Lifelong learning

It’s been a while since I wrote something here and there’s a reason for that. I took some online courses, because … well first of all I love to learn new things and second it was about software/hardware interfacing – a.k.a. the base principles in developing your OS.

I took this course from University of Washington on coursera.org. I must say I had a little different expectations derived from the course title, but it ended up being challenging and quite useful, to say the least.

The expetations.

From the title and description I somehow thought this course would dwell deep into I/O interfaces and so on, but it ended up being just a course about CPU-memory architecture. Which wasn’t bad, I’d say wasn’t bad at all. There were a lot of things I wasn’t aware of.

The challenge.

I had set up my own threshold, that I have to finish all the assignments with the maximum grade possible (that is – the maximum grade + extra points). And I did it! Pat on my own shoulder. 🙂

The things I learned.

OK, this calls for a list:

  1. GNU Assembly syntax – I had my dislikes against it, and I still do, but instead of ignoring it and trying to look up for a readable alternative I ended up understanding it. That still does not change my dislike against it;
  2. GNU debugger – One hell of a swiss army knife. I’ve used a lot of different debuggers, for different purposes, but I hadn’t had a decent debugger for software written in C/Asm (well except for Visual C++ while writing desktop applications);
  3. Some neat tricks with bitwise operators and strengthened my understanding in base2 numbers (especially twos-complement). For example 1 is represented as 0001 (4bits), but -1 is represented as 1111. To go from 1 to -1 you can do 0-1 or you can do (~1)+1:
    • ~1 (apply bitwise NOT): ~0001 = 1110;
    • +1 (add one): 1110 + 1 = 1111;
  4. Taking advantage of CPU caches;
  5. What is the Heap, the heap memory allocation and how it relates to virtual and physical memory. The kernel heap allocator is still one single thing that’s missing in my OS (I only have page identity mapper);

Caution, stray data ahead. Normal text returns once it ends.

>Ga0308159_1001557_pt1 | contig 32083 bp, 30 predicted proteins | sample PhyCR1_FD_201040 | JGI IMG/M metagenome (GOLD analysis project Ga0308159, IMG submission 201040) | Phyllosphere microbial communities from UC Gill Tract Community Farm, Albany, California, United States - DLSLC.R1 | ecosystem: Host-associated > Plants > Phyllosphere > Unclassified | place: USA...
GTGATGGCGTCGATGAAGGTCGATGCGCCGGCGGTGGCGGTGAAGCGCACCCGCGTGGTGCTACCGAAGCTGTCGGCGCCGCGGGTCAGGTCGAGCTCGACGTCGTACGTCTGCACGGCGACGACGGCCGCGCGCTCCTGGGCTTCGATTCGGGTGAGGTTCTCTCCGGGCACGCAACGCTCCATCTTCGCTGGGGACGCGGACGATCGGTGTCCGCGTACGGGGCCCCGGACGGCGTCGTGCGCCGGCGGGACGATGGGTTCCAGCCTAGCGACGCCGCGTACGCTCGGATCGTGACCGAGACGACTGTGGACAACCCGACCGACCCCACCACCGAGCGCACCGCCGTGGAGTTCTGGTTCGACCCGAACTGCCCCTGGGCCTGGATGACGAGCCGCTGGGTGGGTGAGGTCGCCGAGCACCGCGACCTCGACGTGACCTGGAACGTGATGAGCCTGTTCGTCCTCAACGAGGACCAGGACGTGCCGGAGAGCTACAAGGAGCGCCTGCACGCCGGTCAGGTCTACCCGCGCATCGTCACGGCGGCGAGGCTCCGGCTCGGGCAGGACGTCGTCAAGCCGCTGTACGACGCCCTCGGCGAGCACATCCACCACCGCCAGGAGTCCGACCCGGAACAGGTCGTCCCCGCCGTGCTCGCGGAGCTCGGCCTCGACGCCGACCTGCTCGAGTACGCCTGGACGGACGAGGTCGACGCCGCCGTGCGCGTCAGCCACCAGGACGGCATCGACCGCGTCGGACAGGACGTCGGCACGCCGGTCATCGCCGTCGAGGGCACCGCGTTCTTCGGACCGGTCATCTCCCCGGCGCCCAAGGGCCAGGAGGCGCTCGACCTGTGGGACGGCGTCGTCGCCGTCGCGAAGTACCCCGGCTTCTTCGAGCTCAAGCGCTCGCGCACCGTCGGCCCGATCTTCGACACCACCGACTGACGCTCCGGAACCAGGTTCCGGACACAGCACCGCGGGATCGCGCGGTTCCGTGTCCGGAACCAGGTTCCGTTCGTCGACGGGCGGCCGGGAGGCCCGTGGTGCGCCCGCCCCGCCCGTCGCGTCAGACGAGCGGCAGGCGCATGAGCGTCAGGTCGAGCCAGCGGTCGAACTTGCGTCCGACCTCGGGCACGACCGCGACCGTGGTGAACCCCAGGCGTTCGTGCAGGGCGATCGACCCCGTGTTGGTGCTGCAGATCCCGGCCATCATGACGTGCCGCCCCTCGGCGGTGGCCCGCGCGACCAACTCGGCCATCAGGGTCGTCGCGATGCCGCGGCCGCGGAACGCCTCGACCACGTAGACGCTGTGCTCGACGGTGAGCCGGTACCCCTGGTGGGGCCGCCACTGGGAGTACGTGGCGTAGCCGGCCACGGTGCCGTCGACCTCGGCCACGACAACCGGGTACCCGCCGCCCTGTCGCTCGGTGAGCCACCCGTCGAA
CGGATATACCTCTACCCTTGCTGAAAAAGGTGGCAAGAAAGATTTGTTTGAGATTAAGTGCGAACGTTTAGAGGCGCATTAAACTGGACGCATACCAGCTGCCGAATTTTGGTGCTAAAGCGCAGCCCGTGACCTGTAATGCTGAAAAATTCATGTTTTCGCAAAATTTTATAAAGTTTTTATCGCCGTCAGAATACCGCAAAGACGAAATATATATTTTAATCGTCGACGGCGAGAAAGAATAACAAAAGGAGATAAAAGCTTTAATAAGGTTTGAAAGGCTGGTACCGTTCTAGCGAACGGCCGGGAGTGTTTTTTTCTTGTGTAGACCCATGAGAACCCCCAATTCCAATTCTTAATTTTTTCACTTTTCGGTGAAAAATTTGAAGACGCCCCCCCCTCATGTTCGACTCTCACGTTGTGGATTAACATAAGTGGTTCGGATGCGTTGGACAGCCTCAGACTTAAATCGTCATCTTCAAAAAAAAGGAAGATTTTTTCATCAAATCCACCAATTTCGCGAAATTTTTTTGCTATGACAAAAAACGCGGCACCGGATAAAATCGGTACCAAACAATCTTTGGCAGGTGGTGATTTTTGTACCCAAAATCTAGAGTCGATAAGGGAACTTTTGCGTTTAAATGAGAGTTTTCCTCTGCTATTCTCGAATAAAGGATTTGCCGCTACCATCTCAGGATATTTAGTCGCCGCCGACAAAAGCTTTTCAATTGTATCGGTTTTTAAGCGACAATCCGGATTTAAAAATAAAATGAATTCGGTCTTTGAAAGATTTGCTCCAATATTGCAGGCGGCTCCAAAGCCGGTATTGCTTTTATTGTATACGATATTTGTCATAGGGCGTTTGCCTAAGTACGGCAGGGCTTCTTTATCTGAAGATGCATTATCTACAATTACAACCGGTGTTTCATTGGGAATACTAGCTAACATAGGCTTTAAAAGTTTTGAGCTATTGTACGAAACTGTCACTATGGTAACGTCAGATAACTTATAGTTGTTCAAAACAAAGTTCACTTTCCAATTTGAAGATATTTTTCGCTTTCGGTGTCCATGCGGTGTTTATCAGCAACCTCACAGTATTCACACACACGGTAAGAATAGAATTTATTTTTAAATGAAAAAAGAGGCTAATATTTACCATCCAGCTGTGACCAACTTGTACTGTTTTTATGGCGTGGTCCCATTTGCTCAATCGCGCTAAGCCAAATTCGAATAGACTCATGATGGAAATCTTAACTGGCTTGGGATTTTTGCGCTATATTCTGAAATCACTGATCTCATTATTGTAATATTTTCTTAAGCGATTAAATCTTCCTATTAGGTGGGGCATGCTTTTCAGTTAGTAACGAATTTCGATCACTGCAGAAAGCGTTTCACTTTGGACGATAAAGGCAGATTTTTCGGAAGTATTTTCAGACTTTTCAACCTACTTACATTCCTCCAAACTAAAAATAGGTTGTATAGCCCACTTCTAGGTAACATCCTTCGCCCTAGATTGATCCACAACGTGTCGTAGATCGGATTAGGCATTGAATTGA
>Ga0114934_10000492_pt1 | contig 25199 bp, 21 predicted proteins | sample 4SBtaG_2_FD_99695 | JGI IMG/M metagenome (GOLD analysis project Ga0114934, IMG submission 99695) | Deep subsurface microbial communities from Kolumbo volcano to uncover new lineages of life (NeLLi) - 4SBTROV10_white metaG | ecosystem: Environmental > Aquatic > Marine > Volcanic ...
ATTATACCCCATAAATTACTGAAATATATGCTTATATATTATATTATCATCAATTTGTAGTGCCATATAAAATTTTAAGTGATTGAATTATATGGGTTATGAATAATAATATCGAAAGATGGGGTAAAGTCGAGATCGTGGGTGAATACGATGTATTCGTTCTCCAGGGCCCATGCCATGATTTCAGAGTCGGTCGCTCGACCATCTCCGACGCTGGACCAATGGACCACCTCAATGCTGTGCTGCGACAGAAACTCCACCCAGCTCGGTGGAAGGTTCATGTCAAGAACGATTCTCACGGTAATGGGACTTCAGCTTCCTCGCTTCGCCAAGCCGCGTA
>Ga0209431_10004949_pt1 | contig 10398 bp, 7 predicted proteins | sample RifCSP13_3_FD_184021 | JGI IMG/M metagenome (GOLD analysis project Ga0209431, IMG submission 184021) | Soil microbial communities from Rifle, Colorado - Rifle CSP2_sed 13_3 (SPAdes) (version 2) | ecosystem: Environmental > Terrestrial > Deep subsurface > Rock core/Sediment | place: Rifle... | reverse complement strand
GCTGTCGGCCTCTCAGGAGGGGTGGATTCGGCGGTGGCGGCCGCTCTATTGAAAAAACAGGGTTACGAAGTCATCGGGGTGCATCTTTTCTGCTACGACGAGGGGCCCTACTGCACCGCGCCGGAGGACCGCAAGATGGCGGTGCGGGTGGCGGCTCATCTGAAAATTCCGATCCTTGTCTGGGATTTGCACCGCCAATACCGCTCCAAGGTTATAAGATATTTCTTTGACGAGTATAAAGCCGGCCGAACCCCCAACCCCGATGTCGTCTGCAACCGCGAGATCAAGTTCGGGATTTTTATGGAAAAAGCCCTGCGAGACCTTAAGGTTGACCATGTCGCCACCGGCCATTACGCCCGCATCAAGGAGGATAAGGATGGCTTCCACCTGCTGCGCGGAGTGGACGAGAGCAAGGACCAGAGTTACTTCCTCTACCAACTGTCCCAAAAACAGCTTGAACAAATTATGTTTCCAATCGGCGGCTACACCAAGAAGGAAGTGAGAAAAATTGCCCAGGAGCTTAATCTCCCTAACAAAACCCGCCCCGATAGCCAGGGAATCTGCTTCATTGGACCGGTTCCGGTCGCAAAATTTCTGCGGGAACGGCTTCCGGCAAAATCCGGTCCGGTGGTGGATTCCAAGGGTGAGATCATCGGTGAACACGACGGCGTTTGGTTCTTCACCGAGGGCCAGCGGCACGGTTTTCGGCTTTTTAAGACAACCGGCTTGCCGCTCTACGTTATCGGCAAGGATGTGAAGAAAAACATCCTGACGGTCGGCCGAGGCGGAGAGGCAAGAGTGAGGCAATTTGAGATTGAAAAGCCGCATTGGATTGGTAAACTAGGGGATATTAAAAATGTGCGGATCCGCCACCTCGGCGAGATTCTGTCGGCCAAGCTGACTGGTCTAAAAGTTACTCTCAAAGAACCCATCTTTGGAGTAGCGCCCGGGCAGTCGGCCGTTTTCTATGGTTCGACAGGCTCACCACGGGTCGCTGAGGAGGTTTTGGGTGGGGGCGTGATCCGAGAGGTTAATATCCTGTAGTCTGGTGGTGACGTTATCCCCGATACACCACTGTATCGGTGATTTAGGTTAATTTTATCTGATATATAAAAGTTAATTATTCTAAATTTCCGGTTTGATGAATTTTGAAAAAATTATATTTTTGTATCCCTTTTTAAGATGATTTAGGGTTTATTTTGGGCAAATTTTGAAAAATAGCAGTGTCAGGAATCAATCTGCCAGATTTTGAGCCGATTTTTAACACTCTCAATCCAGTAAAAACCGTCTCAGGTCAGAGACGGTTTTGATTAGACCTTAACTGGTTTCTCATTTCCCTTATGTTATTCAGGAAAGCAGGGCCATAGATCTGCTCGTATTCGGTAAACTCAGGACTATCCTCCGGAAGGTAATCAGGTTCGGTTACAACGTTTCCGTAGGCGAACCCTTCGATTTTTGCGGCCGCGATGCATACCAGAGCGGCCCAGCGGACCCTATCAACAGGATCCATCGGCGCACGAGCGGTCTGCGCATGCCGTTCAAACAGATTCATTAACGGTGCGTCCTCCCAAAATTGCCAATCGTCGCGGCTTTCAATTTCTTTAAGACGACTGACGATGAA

6. Strengthened my understanding in x86 and x86_64 calling conventions. Also now I understand how a great deal it is to use x86 64-bit OS instead of 32-bit one:
    1. Passing function arguments using CPU registers is way more faster than pushing them on the stack (RAM is slow!);
    2. Passing and reading arguments to and from the stack is dangerous – lot of classic exploits have used this to take over control of the process;
  7. And those little things, that got cleared up in my mind – for example, multidimensional array layout in memory – it’s ordered in rows if you think of an array as this: array[columns][rows]. The elements of the row are put one after another in memory.

In the meantime – the OS

I’m also reading through AHCI specifications and trying to implement my AHCI driver, so that I can start reading something from the disk while in Long Mode (I don’t want to do any jumping around between Long Mode, Protected Mode and (Un)Real Mode).

I still can’t make my mind up about ACPI – should I try to incorporate ACPICA or should I write my own AML parser, or should I discard ACPI completely and just live with what the system can offer me through PCI enumeration, CPU MSRs and CPUID. It looks like I can get everything set up without ACPI, well maybe except for power management. 

Leave a Reply

Your email address will not be published. Required fields are marked *